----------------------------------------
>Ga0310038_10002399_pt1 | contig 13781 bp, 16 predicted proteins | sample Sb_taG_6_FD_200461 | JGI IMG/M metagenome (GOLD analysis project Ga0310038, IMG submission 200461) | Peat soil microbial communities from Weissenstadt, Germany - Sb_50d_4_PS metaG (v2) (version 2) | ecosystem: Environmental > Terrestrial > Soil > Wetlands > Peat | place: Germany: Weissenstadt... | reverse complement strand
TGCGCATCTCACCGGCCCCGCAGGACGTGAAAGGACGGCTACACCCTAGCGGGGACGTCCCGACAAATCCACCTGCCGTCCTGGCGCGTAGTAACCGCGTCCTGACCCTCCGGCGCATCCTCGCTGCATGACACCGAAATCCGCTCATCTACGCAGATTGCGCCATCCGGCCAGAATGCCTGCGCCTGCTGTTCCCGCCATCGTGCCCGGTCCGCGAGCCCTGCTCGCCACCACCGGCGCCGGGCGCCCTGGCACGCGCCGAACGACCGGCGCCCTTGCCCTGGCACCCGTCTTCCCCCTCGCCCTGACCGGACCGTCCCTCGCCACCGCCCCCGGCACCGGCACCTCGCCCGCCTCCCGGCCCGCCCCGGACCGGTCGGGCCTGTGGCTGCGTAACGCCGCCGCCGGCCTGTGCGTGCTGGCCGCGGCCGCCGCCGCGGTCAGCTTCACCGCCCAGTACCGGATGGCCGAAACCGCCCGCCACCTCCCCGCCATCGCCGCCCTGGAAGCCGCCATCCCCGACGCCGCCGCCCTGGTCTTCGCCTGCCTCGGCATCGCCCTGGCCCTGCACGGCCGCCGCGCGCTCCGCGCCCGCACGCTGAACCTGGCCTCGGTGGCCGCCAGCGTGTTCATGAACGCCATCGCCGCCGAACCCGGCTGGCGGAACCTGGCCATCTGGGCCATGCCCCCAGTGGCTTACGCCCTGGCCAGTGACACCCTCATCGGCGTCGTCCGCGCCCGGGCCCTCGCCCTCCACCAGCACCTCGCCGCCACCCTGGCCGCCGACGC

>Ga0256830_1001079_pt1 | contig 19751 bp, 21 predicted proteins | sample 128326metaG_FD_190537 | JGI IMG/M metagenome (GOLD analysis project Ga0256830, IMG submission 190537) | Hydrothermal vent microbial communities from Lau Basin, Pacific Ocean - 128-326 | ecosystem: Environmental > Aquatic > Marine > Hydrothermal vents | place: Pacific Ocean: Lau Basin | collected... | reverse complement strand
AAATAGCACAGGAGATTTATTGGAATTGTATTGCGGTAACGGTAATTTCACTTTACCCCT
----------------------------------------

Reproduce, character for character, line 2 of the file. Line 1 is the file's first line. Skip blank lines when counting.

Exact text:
TGCGCATCTCACCGGCCCCGCAGGACGTGAAAGGACGGCTACACCCTAGCGGGGACGTCCCGACAAATCCACCTGCCGTCCTGGCGCGTAGTAACCGCGTCCTGACCCTCCGGCGCATCCTCGCTGCATGACACCGAAATCCGCTCATCTACGCAGATTGCGCCATCCGGCCAGAATGCCTGCGCCTGCTGTTCCCGCCATCGTGCCCGGTCCGCGAGCCCTGCTCGCCACCACCGGCGCCGGGCGCCCTGGCACGCGCCGAACGACCGGCGCCCTTGCCCTGGCACCCGTCTTCCCCCTCGCCCTGACCGGACCGTCCCTCGCCACCGCCCCCGGCACCGGCACCTCGCCCGCCTCCCGGCCCGCCCCGGACCGGTCGGGCCTGTGGCTGCGTAACGCCGCCGCCGGCCTGTGCGTGCTGGCCGCGGCCGCCGCCGCGGTCAGCTTCACCGCCCAGTACCGGATGGCCGAAACCGCCCGCCACCTCCCCGCCATCGCCGCCCTGGAAGCCGCCATCCCCGACGCCGCCGCCCTGGTCTTCGCCTGCCTCGGCATCGCCCTGGCCCTGCACGGCCGCCGCGCGCTCCGCGCCCGCACGCTGAACCTGGCCTCGGTGGCCGCCAGCGTGTTCATGAACGCCATCGCCGCCGAACCCGGCTGGCGGAACCTGGCCATCTGGGCCATGCCCCCAGTGGCTTACGCCCTGGCCAGTGACACCCTCATCGGCGTCGTCCGCGCCCGGGCCCTCGCCCTCCACCAGCACCTCGCCGCCACCCTGGCCGCCGACGC